"Competition, inequality and inclusive growth"
Presented by Joel Netshitenzhe
at the 4th BRICS International Competition Conference,
Durban, 10 - 13 November 2015.
It’s quite apposite that the concluding plenary of this Conference should be on issues of inclusive growth, inequality and competition.
Quite often, in the midst of agonising over macro-economic balances, the very purpose of economics can be missed. The indicators assume a life of their own.
This session reminds us that economics ultimately should be about the people. And the fundamental question of political economy remains: how wealth and income are shared.
Competition policy should also be judged on this basis.
TRENDS IN INEQUALITY
The global dimension
Throughout the world, the issue of social inequality has moved high up the agenda, precisely because the gilded age, to quote Paul Krugman, is once more upon us. The Gini coefficient in the OECD countries is on the rise.
During much of the 20th century, the division of national income between labour and capital owners was essentially constant – but in recent decades the labour share has been declining.
The global economic downturn has somewhat aggravated the situation.
It is also a matter of interest that economic growth and reduction in poverty even on a mass scale such as in China does not necessarily result in the reduction of inequality. And so, special interventions have been introduced at least to lift the floor of the minimum wage.1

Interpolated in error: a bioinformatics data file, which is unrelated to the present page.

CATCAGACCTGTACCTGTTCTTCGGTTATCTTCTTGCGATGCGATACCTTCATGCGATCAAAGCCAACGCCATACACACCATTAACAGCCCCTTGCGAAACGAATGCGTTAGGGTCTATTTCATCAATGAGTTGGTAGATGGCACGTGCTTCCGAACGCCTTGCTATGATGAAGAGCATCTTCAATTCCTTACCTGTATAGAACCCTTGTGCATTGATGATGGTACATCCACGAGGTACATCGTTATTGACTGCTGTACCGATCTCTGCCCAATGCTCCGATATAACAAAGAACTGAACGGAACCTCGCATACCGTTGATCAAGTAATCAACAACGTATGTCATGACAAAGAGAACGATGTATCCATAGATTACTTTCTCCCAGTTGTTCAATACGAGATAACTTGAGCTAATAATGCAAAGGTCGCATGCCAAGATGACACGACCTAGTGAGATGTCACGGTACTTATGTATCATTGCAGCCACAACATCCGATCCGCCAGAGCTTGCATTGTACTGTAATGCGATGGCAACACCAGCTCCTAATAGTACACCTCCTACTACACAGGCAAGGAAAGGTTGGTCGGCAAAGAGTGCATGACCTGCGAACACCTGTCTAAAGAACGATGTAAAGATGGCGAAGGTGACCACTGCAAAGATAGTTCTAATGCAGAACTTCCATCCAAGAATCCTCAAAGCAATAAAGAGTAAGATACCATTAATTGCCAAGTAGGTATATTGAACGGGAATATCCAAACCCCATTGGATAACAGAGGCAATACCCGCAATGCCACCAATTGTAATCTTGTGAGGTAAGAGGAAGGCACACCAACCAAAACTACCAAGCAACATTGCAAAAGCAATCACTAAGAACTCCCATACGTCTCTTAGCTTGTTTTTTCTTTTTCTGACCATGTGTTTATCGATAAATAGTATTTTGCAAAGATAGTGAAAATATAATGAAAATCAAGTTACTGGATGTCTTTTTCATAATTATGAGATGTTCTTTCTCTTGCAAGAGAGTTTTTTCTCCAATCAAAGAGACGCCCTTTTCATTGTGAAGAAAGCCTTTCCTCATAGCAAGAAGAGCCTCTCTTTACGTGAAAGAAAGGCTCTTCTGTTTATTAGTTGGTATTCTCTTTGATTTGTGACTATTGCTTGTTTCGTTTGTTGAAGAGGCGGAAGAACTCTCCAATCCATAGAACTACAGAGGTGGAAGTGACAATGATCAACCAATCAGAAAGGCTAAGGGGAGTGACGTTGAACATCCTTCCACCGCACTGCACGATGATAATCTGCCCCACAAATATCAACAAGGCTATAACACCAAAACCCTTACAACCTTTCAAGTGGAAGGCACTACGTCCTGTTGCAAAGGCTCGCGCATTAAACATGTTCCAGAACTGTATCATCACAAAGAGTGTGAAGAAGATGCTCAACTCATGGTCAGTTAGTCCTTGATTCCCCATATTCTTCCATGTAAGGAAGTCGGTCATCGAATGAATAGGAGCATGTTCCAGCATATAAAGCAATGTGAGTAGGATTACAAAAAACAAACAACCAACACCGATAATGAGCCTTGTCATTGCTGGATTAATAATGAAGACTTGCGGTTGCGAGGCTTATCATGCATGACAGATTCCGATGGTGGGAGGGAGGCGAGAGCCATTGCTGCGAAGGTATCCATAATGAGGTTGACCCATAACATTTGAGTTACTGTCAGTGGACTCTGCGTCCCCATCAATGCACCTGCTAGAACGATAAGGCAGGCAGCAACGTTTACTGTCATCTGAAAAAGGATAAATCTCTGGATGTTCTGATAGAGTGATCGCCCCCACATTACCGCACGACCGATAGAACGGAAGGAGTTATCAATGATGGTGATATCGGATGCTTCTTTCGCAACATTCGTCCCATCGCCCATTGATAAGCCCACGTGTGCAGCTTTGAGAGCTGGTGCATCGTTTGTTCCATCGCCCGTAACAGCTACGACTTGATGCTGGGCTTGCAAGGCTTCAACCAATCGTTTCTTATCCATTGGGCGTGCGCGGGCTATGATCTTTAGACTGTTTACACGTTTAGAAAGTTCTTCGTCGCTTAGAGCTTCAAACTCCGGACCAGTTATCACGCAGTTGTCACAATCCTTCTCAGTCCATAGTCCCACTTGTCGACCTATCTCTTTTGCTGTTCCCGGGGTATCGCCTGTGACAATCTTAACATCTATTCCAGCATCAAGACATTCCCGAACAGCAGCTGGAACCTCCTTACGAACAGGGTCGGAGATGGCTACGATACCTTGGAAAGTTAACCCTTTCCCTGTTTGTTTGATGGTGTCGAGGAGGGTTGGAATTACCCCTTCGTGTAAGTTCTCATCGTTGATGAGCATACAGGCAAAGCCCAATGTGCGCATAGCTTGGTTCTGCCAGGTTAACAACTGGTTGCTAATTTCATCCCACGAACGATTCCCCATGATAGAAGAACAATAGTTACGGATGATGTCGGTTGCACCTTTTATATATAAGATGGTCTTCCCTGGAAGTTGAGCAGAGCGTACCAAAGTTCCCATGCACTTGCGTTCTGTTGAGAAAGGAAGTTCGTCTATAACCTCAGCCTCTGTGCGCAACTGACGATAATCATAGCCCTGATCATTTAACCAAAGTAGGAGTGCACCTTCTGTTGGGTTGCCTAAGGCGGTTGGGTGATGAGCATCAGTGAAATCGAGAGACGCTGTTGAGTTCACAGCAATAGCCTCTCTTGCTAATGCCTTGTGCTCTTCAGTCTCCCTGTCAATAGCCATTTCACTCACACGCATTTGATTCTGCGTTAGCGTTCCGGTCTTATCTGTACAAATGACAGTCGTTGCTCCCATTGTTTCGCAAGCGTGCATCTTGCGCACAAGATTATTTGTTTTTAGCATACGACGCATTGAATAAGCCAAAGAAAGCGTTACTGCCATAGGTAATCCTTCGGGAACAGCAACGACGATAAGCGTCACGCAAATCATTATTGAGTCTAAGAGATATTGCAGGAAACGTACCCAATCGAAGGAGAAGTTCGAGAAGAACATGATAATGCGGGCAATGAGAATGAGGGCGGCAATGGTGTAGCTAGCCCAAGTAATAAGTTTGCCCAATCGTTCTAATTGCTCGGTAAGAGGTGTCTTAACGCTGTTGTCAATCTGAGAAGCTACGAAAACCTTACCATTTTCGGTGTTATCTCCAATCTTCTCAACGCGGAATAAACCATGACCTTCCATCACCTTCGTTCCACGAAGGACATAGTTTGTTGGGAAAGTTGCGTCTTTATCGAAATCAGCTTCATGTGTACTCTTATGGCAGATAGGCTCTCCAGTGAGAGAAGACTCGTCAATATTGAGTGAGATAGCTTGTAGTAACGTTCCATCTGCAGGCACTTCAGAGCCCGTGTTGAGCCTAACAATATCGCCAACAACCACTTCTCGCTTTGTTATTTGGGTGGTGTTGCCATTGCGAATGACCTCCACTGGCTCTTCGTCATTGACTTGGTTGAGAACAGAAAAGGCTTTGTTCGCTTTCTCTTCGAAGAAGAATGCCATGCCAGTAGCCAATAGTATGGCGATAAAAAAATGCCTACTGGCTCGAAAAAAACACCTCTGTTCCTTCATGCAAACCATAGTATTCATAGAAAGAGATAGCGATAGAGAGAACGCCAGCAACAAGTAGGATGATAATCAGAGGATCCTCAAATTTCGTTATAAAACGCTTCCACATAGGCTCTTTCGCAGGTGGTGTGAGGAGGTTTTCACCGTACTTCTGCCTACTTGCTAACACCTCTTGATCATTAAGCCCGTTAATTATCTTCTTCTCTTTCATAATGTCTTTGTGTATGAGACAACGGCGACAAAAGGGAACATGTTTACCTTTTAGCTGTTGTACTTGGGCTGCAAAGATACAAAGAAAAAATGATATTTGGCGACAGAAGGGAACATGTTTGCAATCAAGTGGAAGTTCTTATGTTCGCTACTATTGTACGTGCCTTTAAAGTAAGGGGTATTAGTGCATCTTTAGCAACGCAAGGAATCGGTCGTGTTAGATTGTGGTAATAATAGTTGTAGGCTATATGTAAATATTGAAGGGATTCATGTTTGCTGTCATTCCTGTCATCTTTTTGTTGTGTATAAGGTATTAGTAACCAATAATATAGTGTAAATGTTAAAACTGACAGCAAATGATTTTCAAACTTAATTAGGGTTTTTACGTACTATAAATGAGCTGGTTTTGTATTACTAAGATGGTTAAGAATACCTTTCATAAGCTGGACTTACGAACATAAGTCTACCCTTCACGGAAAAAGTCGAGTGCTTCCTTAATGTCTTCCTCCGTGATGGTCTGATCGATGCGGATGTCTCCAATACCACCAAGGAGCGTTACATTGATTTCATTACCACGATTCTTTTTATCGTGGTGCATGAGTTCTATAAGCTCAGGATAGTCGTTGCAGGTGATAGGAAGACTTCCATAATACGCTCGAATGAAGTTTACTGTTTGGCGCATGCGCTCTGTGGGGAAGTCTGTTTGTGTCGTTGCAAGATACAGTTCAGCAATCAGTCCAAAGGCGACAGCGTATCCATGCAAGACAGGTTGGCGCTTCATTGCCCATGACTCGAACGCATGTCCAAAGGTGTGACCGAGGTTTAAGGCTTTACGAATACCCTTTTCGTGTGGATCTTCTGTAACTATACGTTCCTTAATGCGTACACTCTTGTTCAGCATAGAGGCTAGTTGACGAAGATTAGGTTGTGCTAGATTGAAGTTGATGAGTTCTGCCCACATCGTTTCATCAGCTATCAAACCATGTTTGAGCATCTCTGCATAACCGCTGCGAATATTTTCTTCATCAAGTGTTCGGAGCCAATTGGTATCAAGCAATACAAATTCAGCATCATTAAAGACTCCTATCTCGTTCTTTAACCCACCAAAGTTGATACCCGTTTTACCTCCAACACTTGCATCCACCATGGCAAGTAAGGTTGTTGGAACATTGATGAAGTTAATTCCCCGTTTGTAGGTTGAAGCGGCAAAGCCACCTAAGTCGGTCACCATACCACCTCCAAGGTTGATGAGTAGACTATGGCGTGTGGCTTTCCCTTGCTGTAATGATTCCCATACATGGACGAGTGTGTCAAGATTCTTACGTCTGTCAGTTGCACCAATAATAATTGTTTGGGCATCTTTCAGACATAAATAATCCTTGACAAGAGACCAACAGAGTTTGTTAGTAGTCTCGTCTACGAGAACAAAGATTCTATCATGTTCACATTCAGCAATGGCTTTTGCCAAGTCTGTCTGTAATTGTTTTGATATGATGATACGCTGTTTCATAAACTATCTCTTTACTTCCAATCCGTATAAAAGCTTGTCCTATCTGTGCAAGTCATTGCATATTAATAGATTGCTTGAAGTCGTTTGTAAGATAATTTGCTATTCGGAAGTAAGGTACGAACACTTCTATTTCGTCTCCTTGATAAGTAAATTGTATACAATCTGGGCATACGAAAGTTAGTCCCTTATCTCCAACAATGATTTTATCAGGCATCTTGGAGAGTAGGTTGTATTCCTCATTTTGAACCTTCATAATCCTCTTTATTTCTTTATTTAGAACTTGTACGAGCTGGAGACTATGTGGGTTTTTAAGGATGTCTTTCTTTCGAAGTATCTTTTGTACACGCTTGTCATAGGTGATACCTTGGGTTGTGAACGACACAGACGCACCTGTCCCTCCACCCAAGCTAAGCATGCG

Latin America has generated great interest in terms of success in the past 15 years in reducing income inequality. Of course, the sustainability of this in the context of a slowing global economy is a question that continues to exercise the mind.2
The South African experience
What are the major trends in South Africa, particularly since the dawn of democracy? I’ll select just five observations.
One: income poverty has been declining since 1994.3
Two: functional distribution of national income has worsened, with the share of national income resorting to the richest having grown massively4; and the Gini coefficient hovering in the mid to late 0.60s over the past 21 years.